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Thanks to this answer, I am now able to successfully call a JSON RESTful service using a WCF client. But that service uses HTTP status codes to notify the result. I am not sure how I can access those status codes since I just receive an exception on client side while calling the service. Even the exception doesn't have HTTP status code property. It is just buried in the exception message itself.

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So the question is, how to check/access the HTTP status code of response when the service is called.

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2 Answers 2

up vote 1 down vote accepted

As a quick win, you can access the status code in the exception like this:

    client.DoSomething();  // call the REST service
catch (Exception x)
    if (x.InnerException is WebException)
        WebException webException = x.InnerException as WebException;
        HttpWebResponse response = webException.Response as HttpWebResponse;
        Console.WriteLine("Status code: {0}", response.StatusCode);

Maybe there's a solution with a message inspector. But I haven't figured it out yet.

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A solution without WCF would be to use the HttpRequest and DataContractJsonSerializer classes directly:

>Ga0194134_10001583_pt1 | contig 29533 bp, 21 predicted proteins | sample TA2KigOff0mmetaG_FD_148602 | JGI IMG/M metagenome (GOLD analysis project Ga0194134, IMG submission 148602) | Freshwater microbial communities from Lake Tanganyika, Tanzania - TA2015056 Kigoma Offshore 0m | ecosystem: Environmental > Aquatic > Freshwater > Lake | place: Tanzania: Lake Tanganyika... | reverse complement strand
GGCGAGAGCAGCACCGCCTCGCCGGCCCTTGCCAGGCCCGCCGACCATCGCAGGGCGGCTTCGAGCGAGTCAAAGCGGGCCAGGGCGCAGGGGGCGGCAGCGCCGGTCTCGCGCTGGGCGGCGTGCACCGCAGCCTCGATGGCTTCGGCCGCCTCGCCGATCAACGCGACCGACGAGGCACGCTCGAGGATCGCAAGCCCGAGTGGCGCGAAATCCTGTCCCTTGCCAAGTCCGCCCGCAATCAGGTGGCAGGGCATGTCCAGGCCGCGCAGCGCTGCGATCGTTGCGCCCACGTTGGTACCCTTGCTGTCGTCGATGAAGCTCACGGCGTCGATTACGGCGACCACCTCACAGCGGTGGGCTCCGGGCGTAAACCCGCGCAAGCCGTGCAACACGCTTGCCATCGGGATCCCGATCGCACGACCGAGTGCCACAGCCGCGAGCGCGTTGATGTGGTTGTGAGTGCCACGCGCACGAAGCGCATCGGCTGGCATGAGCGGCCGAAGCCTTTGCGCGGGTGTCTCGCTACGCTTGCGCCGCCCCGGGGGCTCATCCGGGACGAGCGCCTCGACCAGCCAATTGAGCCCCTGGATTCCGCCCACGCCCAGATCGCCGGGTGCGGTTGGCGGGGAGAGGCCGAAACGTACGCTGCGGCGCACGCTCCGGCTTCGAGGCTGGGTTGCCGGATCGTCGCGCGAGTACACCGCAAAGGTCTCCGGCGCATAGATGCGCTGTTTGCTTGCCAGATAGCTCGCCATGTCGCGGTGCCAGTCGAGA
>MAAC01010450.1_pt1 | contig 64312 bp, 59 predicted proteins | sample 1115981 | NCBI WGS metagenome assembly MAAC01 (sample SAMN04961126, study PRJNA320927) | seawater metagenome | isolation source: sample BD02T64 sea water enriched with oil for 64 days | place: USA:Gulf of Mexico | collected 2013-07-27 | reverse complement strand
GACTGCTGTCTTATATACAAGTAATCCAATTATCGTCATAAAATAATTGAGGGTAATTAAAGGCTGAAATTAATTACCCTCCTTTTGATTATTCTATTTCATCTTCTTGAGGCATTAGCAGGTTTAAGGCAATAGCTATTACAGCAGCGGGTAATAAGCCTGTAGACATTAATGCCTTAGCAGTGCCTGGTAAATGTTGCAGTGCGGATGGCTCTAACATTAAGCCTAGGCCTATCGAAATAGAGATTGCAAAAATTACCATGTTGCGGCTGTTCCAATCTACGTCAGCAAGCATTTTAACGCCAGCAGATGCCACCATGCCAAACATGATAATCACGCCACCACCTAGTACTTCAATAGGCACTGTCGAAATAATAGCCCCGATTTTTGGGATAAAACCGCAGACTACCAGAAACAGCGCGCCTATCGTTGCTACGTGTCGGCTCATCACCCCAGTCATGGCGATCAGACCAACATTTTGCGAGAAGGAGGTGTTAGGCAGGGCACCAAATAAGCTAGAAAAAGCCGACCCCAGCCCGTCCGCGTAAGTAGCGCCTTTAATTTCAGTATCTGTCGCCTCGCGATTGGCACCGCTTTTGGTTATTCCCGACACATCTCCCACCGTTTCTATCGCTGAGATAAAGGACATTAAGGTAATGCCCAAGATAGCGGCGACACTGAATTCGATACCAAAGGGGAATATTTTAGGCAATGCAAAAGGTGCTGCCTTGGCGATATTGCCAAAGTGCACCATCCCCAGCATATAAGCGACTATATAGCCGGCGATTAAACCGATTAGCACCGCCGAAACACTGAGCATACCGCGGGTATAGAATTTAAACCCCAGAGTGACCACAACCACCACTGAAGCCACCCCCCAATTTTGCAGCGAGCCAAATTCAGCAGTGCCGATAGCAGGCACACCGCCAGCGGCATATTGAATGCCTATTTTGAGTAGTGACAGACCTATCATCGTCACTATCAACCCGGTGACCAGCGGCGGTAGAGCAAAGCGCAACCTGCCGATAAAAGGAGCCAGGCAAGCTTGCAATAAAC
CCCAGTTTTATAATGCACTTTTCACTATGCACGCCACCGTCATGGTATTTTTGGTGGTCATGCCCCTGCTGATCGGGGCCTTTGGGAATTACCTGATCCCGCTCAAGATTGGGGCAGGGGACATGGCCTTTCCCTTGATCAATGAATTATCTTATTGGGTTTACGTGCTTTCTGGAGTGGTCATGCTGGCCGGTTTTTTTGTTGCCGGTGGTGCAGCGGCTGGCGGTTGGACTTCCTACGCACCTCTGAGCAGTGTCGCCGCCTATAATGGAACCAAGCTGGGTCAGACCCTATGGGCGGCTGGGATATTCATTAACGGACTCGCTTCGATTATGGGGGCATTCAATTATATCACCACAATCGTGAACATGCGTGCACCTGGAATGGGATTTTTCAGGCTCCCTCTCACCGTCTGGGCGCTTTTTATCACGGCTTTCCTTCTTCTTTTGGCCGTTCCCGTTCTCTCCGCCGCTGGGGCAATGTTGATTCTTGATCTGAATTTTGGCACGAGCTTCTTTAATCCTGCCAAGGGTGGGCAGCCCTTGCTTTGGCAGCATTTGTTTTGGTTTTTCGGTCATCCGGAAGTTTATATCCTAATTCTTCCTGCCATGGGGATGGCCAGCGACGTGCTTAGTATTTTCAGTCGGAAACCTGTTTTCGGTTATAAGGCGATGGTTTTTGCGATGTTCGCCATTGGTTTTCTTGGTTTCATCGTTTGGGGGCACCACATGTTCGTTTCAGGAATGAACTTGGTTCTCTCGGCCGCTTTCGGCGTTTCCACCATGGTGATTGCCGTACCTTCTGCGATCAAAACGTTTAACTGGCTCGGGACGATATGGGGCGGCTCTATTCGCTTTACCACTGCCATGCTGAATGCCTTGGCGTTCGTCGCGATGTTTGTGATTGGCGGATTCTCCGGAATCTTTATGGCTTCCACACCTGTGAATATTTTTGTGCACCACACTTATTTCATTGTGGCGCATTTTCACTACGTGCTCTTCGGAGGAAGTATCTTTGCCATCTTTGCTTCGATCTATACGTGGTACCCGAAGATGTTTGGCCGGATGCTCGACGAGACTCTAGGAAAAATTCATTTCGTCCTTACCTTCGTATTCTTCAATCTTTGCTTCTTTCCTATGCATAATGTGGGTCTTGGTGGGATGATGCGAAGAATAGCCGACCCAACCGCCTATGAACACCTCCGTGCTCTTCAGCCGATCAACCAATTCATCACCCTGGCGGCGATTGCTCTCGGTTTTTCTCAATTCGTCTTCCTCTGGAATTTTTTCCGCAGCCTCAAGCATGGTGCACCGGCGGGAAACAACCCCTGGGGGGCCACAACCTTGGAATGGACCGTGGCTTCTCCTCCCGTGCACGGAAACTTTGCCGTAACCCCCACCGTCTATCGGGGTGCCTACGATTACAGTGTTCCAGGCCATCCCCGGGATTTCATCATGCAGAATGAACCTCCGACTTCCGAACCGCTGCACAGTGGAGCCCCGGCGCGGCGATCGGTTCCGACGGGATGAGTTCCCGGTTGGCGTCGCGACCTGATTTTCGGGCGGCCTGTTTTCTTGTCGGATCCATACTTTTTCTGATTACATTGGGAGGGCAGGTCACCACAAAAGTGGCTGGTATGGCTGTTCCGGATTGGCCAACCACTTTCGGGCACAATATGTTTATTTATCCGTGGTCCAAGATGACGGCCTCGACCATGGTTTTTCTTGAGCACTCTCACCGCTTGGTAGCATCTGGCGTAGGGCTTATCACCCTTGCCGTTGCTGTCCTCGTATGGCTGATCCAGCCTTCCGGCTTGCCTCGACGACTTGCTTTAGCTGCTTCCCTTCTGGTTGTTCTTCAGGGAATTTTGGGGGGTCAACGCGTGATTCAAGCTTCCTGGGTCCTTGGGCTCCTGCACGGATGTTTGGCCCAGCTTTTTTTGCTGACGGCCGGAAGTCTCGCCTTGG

private T ExecuteRequest<T>(Uri uri, object data)
    HttpWebRequest request = (HttpWebRequest)WebRequest.Create(uri);

    // If we have data, we use a POST request; otherwise just a GET request.
    if (data != null)
        request.Method = "POST";
        request.ContentType = "application/json";
        DataContractJsonSerializer serializer = new DataContractJsonSerializer(data.GetType());
        Stream requestStream = request.GetRequestStream();
        serializer.WriteObject(requestStream, data);

    HttpWebResponse response = (HttpWebResponse)request.GetResponse();

    DataContractJsonSerializer deserializer = new DataContractJsonSerializer(typeof(T));
    Stream responseStream = response.GetResponseStream();
    T result = (T)deserializer.ReadObject(responseStream);
    return result;
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I knew I could do it with plain HTTP requests but using WCF is easier. But your other answer does make sense. –  Hemant Jan 15 '11 at 11:18

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